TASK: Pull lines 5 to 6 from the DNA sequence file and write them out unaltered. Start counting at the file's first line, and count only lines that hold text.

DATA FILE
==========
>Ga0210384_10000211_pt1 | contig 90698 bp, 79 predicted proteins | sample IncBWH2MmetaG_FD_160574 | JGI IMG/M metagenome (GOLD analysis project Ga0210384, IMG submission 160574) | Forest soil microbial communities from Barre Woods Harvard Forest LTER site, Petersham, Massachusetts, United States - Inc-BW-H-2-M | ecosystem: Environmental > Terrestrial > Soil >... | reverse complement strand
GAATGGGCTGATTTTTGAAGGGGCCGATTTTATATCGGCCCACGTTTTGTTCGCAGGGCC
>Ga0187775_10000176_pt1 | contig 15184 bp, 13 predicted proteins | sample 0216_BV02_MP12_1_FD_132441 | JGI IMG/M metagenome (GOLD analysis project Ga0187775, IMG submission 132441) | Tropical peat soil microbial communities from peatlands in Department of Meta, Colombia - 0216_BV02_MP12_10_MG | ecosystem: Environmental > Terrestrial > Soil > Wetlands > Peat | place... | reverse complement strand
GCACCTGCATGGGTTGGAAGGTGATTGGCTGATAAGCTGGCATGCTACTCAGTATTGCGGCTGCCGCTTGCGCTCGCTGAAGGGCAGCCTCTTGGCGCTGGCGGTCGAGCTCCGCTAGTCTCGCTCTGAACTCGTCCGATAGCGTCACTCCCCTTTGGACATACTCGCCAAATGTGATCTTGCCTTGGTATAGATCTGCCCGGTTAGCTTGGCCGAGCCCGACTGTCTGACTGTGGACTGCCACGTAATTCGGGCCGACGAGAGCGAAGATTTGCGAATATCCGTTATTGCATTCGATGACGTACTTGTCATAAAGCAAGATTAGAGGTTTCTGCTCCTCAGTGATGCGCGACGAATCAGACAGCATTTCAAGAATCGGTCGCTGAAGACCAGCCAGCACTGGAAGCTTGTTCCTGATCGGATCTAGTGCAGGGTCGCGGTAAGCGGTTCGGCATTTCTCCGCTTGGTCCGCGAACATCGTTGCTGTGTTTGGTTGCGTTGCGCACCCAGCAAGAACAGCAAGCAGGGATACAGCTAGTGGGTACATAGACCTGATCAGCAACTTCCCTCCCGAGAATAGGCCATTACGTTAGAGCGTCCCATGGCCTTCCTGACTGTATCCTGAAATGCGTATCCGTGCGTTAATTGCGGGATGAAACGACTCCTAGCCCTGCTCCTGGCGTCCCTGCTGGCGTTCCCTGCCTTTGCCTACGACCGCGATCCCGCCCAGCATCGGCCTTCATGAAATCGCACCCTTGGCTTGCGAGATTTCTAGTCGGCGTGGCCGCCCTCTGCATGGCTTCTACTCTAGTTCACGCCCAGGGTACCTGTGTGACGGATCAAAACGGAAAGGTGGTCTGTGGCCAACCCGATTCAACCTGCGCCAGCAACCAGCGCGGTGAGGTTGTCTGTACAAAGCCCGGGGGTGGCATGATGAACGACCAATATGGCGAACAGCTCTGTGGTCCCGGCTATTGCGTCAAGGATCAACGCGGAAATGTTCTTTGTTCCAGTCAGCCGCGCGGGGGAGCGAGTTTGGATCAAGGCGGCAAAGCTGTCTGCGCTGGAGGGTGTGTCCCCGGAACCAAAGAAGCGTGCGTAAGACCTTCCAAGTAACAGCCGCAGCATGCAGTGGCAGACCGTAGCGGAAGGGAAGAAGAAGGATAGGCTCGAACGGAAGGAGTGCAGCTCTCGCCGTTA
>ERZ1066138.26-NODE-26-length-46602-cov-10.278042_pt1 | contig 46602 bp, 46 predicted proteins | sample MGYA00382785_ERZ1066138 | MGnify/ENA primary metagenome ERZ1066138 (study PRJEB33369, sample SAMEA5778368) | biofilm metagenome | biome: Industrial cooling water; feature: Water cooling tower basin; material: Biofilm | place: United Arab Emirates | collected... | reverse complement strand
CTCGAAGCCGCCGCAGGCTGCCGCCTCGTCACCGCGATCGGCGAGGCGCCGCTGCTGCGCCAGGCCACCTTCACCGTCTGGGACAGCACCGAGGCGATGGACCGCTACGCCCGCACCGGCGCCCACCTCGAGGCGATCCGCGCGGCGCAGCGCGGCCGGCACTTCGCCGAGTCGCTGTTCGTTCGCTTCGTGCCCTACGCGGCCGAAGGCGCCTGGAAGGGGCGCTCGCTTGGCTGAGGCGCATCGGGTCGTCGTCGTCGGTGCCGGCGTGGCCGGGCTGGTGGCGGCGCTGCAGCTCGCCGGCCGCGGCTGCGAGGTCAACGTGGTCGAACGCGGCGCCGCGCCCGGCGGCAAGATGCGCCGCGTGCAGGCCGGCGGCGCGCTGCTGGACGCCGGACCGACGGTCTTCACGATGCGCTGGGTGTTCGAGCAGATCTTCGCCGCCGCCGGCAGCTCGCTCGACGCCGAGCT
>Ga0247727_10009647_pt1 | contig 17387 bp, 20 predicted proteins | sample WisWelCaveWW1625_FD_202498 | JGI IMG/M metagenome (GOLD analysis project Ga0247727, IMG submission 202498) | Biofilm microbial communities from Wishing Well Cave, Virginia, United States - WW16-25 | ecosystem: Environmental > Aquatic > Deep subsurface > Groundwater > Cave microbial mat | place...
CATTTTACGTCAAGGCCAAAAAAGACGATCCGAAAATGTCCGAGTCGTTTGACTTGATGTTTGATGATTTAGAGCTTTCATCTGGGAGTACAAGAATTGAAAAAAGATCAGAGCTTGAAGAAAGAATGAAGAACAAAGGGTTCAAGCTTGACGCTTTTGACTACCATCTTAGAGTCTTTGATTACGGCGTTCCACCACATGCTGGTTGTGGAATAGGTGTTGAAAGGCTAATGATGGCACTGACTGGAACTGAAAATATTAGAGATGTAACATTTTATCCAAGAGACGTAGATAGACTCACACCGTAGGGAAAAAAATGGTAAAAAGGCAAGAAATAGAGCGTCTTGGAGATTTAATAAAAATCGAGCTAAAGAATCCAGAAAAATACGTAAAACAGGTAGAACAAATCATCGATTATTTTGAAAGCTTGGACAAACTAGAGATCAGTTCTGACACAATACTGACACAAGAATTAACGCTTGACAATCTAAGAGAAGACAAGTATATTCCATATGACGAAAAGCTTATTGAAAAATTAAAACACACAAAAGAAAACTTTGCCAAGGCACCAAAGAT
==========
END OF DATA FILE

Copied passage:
>ERZ1066138.26-NODE-26-length-46602-cov-10.278042_pt1 | contig 46602 bp, 46 predicted proteins | sample MGYA00382785_ERZ1066138 | MGnify/ENA primary metagenome ERZ1066138 (study PRJEB33369, sample SAMEA5778368) | biofilm metagenome | biome: Industrial cooling water; feature: Water cooling tower basin; material: Biofilm | place: United Arab Emirates | collected... | reverse complement strand
CTCGAAGCCGCCGCAGGCTGCCGCCTCGTCACCGCGATCGGCGAGGCGCCGCTGCTGCGCCAGGCCACCTTCACCGTCTGGGACAGCACCGAGGCGATGGACCGCTACGCCCGCACCGGCGCCCACCTCGAGGCGATCCGCGCGGCGCAGCGCGGCCGGCACTTCGCCGAGTCGCTGTTCGTTCGCTTCGTGCCCTACGCGGCCGAAGGCGCCTGGAAGGGGCGCTCGCTTGGCTGAGGCGCATCGGGTCGTCGTCGTCGGTGCCGGCGTGGCCGGGCTGGTGGCGGCGCTGCAGCTCGCCGGCCGCGGCTGCGAGGTCAACGTGGTCGAACGCGGCGCCGCGCCCGGCGGCAAGATGCGCCGCGTGCAGGCCGGCGGCGCGCTGCTGGACGCCGGACCGACGGTCTTCACGATGCGCTGGGTGTTCGAGCAGATCTTCGCCGCCGCCGGCAGCTCGCTCGACGCCGAGCT